If you do not have the opportunity to check your real power consumption on site, you will need to estimate it using the power rating label of every piece of electrical equipment you plan to power from your battery. You can find out more in the ‘Understanding your usage’ section. Working on a battery capacity that is three times your daily usage is a good starting figure.
The capability of any electric charging system is usually rated in Watts (W). PV panels and wind turbines vary in size, practical systems for charging motorhomes and caravans typically need to capture from around 30W to 200W depending on your usage, with an accompanying increase in costs.The wattage of the solar panel is the most important thing to get right. Too small of a panel and it will be unable to put any meaningful charge into the battery. Too large and you will have excess capacity, which will cost more and weigh more too.
Understanding your usage
Your battery produces roughly 12V to power your equipment, so to work out the drain on your battery from an appliance, take the power rating and divide by 12.
For example, a light draws 16W, divide this by 12V = 1.333A. Turn it on for three hours a day and you will need 1.333 x 3 = 4Ah every day from your battery to power that single light.
Use a 45W 12V television for 2 hours and you will need 2 x 45/12 = 7.5Ah every day from your battery.
Check the power rating of your equipment which should be marked on the label, here it is 36w
Simple formula for power, energy and capacity
Here are a few formulas to help you work out your usage
- Power in watts (W) = current in amps (A) x voltage in volts (V)
- Energy in watt hours (Wh) = power in watts (W) x time in hours (h)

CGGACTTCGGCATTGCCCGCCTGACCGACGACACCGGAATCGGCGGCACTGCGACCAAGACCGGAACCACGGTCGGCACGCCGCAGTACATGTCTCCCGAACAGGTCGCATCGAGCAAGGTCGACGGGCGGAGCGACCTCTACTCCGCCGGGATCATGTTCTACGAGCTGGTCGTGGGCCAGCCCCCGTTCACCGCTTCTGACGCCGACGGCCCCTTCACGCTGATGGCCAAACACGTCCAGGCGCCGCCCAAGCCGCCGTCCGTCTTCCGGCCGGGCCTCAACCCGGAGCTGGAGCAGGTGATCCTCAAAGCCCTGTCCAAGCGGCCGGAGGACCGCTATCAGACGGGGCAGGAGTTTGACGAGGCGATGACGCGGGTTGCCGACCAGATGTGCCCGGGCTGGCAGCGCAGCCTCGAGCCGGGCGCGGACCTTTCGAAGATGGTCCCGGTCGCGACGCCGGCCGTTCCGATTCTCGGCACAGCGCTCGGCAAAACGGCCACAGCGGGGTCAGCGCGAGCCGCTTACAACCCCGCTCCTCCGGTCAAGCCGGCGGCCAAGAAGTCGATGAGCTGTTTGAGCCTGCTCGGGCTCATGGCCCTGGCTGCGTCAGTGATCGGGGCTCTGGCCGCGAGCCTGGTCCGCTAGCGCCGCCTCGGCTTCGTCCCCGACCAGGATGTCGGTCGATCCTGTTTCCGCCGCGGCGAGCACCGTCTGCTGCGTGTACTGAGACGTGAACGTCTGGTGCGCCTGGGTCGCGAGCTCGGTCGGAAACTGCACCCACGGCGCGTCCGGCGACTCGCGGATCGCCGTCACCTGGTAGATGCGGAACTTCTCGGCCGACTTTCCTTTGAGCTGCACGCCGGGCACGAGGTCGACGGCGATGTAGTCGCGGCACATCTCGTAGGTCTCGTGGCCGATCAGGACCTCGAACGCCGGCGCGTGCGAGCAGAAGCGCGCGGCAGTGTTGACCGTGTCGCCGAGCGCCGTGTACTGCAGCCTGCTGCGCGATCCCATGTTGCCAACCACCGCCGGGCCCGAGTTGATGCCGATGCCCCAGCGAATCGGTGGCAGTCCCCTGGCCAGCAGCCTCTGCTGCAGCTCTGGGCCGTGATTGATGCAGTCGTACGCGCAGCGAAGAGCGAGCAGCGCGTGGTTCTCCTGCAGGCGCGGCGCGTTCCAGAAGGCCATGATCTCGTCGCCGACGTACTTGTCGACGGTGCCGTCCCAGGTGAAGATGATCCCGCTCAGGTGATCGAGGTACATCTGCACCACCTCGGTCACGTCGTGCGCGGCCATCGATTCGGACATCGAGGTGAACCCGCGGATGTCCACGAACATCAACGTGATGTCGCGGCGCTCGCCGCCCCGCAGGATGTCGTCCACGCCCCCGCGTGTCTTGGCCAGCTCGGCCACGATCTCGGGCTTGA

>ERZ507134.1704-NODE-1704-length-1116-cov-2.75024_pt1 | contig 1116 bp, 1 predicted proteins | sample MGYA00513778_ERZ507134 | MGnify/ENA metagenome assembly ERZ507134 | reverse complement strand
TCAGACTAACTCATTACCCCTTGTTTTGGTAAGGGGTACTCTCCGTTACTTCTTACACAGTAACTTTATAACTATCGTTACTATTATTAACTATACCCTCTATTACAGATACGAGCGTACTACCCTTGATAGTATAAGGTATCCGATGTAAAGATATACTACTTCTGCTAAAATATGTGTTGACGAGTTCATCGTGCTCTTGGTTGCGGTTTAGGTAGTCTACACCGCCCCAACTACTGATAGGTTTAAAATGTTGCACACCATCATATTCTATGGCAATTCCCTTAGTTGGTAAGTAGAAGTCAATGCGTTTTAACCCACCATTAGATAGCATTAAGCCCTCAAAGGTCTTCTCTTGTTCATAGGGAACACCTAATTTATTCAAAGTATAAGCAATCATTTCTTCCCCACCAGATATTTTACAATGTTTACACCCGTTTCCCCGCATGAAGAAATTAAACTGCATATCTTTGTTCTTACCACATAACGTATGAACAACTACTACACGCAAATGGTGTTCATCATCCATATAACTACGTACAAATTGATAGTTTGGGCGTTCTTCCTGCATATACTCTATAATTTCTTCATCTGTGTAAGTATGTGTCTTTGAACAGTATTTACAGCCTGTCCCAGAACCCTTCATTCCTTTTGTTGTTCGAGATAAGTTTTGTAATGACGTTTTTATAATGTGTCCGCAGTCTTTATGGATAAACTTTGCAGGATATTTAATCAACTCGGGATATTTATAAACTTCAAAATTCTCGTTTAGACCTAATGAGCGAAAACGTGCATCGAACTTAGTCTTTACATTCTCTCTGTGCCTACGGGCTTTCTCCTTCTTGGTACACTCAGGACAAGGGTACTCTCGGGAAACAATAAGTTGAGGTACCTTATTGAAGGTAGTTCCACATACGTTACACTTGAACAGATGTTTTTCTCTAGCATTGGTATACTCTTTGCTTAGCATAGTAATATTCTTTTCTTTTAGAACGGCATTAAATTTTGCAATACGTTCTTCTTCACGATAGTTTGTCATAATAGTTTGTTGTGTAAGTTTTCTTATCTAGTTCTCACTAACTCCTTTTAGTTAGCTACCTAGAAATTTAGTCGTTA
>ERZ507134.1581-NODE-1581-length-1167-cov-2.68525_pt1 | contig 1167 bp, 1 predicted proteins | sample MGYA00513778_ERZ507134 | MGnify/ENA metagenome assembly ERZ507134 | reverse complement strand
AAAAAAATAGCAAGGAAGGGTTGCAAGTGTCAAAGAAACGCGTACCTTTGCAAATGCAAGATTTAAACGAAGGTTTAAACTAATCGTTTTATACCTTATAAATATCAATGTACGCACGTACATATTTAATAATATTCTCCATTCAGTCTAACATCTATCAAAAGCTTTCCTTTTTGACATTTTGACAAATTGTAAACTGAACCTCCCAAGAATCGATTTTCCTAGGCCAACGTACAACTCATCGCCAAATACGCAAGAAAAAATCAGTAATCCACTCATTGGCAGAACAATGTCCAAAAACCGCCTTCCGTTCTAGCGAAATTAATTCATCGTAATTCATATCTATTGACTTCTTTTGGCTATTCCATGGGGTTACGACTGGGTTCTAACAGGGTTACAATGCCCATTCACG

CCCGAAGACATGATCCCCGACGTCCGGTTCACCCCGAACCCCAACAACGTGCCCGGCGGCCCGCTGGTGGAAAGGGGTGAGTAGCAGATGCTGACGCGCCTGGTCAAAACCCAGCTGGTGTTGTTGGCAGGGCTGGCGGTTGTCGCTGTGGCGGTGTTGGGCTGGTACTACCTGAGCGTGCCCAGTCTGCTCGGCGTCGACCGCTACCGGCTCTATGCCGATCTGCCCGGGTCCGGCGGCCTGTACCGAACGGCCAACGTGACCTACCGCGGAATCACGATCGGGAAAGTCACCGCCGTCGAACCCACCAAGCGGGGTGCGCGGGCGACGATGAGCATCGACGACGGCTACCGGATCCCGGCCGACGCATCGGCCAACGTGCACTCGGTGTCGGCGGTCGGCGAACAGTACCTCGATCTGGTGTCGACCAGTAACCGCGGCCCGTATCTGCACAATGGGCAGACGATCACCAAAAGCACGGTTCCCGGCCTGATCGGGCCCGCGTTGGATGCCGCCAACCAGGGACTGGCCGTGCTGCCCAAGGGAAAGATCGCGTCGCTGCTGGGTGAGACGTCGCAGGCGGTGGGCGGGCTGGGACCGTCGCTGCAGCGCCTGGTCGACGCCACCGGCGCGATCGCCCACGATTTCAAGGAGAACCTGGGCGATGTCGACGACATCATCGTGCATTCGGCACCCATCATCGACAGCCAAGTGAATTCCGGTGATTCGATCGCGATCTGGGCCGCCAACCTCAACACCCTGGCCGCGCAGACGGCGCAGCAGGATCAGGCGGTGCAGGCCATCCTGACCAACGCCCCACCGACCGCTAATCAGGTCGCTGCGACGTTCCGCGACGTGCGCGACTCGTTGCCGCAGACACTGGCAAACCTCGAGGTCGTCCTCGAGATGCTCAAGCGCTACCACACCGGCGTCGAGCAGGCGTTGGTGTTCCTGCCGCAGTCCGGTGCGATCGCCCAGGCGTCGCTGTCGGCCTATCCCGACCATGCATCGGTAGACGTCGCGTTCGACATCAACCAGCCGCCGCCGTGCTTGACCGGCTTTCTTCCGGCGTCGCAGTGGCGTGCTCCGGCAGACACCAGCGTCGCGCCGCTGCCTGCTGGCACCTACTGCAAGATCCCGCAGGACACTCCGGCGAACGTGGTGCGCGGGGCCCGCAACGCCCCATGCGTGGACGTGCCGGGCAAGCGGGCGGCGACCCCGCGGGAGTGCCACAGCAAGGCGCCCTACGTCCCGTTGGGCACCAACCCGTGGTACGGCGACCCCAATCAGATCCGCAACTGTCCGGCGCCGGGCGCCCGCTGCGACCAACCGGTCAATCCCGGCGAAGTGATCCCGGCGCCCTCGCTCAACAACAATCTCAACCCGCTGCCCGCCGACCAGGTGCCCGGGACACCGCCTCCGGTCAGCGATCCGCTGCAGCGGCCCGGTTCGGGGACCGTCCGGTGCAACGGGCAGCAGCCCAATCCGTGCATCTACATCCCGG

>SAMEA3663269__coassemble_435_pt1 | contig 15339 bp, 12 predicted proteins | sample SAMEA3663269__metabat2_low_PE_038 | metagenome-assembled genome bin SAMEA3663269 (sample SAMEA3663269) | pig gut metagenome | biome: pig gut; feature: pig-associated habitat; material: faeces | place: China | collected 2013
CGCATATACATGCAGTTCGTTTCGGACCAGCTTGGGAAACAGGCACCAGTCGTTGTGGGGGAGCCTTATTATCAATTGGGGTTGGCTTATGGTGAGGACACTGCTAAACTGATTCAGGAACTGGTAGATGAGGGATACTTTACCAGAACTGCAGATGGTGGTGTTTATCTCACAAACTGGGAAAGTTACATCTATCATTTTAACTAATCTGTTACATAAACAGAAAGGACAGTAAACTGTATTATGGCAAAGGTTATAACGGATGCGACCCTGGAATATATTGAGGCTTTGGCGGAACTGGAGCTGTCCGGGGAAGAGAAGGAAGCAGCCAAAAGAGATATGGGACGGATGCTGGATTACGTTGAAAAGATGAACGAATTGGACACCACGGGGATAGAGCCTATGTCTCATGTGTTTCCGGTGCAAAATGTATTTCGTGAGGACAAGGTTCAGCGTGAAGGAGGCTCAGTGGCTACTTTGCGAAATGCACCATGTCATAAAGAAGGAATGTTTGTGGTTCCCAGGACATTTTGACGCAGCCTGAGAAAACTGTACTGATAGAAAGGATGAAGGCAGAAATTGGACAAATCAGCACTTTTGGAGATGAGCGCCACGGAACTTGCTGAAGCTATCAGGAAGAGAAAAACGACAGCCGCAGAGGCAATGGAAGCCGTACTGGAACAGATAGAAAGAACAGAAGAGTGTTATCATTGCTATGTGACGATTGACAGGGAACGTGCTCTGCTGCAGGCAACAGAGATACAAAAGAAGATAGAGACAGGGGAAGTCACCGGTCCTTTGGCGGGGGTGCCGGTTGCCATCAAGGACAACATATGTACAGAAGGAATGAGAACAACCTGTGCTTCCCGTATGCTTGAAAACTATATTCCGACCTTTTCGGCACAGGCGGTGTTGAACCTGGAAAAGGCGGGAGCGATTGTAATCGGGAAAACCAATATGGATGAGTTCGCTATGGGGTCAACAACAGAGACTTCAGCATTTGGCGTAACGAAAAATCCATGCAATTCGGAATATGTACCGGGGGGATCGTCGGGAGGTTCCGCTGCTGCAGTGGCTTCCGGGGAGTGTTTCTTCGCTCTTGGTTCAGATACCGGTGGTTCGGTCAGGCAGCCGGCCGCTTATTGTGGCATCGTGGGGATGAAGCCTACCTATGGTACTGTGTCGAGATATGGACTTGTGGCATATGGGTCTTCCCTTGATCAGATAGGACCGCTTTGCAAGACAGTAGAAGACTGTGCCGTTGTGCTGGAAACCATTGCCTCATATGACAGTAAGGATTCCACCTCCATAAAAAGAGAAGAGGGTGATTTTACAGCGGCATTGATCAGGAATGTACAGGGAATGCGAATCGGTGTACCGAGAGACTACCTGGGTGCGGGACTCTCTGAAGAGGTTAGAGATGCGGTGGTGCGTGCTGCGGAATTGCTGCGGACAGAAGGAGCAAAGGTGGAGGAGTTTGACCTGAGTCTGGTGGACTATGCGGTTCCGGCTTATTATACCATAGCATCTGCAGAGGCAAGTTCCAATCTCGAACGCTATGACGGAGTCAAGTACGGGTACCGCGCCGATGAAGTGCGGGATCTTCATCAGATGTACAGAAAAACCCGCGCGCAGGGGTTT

- Battery capacity in amp hours (Ah) = energy in watt hours (Wh) / voltage in volts (V)”
Sizing a solar panel for UK use
Using the appliances listed in the chart above, if you camp on a site using all this equipment in summer you would need at least a 66W panel to top-up your battery – assuming 5 hours of usable sunlight to give 5hrs x 66W = 330Wh. This allows for most of the typical losses that are experienced.
Remember to take into account the time of day when you use the appliances. For example, if you are draining all the power when it is still dark your battery may be dropping below 50 per cent charge before being topped up, which can reduce its useful life expectancy. It may, therefore, be worth upgrading your battery to a higher capacity to support your camping lifestyle.
An option for some may be a large Lithium Iron Phosphate (LiFePO4) battery – these are significantly lighter than traditional lead acid batteries and the DoD is greater.
Standard Test Conditions: What does this mean in the real world?
On the label that is attached to solar panels will be information related to Standard Test Conditions (STC). These are laboratory condition tests used to measure the power output of a solar panel. Solar panels sold in the UK will be marked with a power rating. Although these are very specific conditions (see the Glossary for more details), the existence of STC means you can compare the power outputs of different solar panels quickly and use this as a guide to finding out what you will need to match your camping style.
A typical solar panel label with STC information allows direct comparison between different solar panels
The ratings mean if you were to put three panels in the sun, one 4W panel should generate the same power as another 4W panel and a fifth of the power of a 20W panel. However, this does not mean you will get 4W (or 20W) every hour during the day.